2011 – Towards increased clarity in the application of ALARP

Roger Vreugdenhil, Peter Hill, Siraj Perera, Susan Ryan

All Australian water authorities have in place dam safety programs that seek to ensure the ongoing safety and serviceability of their dams along with the benefits they secure for the wider community. Many have progressed multiple dam safety upgrades over the past decade and embraced risk assessment as a helpful tool in prioritising upgrade investment.

The ANCOLD Guidelines on Risk Assessment (2003) have been applied across the country and, coupled with State regulation, have supported dam owner efforts in reducing risks below the ANCOLD “Limit of Tolerability”. However, it is generally acknowledged that in their current form, the ANCOLD guidelines provide limited guidance to dam owners for determining appropriate levels of risk reduction and timing of dam safety improvements. This has contributed to a range of guideline interpretations and inconsistency in subsequent dam safety investment decisions across Australia. Having achieved priority risk reduction, a number of owners are beginning to assess their dams against the ALARP principle, bringing dam safety investment within an owner’s portfolio into more direct competition with other important and urgent organisational investment decisions.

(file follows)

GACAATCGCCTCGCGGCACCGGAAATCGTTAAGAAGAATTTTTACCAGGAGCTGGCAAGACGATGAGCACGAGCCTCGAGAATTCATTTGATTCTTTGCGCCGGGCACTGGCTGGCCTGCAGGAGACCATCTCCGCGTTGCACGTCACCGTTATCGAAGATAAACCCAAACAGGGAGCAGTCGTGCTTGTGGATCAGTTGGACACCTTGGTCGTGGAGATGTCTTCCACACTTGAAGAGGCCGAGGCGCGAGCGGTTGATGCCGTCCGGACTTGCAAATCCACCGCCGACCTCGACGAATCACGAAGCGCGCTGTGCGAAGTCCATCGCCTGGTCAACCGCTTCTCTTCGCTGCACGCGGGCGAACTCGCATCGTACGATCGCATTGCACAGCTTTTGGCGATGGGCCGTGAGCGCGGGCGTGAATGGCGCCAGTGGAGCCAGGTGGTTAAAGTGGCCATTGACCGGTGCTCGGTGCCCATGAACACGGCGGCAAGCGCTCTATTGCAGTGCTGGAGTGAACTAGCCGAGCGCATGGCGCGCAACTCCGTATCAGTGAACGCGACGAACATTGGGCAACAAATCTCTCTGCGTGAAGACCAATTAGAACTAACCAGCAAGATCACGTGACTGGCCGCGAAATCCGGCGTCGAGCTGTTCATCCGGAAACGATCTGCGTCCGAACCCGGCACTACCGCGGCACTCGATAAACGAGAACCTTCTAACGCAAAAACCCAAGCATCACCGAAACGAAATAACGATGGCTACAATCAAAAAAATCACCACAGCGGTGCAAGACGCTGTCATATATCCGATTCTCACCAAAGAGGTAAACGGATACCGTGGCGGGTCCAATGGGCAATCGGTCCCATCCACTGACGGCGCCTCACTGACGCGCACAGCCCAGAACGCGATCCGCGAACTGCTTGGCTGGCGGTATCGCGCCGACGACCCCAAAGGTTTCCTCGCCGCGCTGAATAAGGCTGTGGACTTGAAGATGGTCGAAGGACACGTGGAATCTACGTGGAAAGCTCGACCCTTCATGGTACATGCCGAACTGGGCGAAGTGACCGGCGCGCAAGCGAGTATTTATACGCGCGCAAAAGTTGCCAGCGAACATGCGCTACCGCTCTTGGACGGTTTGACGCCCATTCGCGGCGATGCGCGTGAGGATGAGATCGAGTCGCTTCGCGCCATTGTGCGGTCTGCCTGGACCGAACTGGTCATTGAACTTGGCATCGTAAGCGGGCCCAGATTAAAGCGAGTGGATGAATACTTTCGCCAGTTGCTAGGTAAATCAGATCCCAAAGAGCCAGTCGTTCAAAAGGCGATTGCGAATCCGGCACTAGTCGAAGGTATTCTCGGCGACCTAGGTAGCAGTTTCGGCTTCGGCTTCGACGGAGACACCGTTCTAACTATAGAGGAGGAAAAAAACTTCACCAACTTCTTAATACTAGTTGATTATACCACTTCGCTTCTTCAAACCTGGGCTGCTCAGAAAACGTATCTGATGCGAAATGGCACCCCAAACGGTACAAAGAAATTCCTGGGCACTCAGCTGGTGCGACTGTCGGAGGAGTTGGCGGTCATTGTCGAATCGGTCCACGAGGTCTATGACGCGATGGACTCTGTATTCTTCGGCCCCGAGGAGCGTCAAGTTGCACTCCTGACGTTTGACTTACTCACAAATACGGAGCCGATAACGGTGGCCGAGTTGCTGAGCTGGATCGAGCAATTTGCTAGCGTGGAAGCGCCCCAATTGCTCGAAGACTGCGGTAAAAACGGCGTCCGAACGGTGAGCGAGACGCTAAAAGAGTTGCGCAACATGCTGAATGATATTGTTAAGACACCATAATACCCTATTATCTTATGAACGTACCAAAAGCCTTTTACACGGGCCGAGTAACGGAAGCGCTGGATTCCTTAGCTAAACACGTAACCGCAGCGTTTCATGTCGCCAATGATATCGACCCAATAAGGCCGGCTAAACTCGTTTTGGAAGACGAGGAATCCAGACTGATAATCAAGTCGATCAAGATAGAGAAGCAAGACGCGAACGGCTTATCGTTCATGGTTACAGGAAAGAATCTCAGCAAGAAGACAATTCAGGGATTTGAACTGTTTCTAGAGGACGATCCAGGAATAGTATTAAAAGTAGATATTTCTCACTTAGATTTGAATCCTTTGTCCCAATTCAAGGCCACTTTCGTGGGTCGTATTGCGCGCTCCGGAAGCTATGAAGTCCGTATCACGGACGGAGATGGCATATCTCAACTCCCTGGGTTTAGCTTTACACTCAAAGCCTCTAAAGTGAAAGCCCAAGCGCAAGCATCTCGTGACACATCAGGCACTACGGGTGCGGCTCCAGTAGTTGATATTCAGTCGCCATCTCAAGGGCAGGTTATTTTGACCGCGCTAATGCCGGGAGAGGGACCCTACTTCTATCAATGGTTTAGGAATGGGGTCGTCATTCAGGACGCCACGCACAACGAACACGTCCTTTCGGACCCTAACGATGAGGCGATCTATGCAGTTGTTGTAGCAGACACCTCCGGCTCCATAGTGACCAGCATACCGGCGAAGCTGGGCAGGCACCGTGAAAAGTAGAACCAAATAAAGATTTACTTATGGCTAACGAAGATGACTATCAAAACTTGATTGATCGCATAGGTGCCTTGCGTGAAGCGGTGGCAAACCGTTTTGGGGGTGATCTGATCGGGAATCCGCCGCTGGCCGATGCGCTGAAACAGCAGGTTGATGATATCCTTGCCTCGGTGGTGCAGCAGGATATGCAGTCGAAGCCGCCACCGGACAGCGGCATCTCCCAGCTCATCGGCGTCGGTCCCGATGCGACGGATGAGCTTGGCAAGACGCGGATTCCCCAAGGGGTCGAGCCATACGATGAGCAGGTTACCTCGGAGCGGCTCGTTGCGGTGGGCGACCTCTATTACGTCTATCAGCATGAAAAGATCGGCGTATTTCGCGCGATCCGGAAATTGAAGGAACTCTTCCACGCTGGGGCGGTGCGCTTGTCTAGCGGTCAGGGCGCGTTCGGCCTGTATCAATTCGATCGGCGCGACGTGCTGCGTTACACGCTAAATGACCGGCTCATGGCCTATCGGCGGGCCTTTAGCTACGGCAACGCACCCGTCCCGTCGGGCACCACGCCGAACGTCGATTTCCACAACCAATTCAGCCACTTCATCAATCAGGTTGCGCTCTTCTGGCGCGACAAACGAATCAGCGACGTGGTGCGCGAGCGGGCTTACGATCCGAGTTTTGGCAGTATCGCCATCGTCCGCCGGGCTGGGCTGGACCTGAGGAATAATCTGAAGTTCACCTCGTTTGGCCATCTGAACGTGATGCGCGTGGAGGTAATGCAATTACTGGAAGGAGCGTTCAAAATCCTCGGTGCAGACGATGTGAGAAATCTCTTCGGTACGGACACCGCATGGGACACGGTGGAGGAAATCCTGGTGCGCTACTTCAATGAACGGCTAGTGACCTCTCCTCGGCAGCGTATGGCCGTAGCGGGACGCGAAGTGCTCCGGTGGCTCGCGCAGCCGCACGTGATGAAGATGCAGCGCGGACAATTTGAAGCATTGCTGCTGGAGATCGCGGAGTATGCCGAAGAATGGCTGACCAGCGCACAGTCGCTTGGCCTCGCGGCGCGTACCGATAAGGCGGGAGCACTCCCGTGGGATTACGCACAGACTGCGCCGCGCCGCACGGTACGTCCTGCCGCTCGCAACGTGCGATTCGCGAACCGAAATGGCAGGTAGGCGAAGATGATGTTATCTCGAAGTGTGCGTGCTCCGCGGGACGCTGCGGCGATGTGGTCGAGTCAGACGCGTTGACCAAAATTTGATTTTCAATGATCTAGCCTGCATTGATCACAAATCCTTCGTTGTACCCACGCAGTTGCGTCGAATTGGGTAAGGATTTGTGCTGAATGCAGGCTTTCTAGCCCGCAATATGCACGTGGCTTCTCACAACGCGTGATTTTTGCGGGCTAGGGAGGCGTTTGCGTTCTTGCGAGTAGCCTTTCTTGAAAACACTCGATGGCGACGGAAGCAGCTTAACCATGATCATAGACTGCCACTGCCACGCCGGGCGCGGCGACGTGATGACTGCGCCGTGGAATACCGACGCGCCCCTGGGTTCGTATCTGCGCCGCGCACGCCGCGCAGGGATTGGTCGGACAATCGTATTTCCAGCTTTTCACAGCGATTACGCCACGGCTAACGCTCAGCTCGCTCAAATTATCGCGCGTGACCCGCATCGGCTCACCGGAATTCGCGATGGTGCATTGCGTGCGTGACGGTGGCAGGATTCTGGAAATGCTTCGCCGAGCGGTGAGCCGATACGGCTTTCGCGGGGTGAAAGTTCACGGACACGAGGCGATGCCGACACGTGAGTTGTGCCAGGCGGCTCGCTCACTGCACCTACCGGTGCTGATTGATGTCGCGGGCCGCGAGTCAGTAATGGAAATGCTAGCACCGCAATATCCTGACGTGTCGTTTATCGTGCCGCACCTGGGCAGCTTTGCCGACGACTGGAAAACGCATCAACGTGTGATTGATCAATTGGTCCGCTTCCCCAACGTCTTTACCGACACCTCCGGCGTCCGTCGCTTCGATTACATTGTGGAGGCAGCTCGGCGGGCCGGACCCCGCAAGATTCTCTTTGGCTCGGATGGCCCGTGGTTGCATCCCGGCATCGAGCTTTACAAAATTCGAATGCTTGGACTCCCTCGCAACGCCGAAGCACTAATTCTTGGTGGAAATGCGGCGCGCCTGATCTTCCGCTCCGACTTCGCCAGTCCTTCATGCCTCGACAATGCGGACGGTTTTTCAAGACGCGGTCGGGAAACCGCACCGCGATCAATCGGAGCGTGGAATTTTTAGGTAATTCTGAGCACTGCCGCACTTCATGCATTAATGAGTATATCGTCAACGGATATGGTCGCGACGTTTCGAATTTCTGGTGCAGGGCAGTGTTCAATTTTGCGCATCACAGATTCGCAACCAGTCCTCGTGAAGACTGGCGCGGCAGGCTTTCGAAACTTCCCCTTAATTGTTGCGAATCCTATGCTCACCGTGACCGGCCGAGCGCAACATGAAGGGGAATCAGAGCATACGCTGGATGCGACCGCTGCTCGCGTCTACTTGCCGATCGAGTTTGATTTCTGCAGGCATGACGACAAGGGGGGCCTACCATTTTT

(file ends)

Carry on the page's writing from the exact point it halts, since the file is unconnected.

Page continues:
This paper outlines the outcomes of a recent study commissioned by the Victoria Department of Sustainability and Environment into risk reduction principles and the application of ALARP by a number of Australian and international dam owners and regulators, hazardous industry owners and regulators, and the interaction of ALARP with whole-of-organisation investment. The paper highlights the study process and significant points of interest regarding risk reduction principles and current application of ALARP and some options for refinement and clarity.

Towards increased clarity in the application of ALARP

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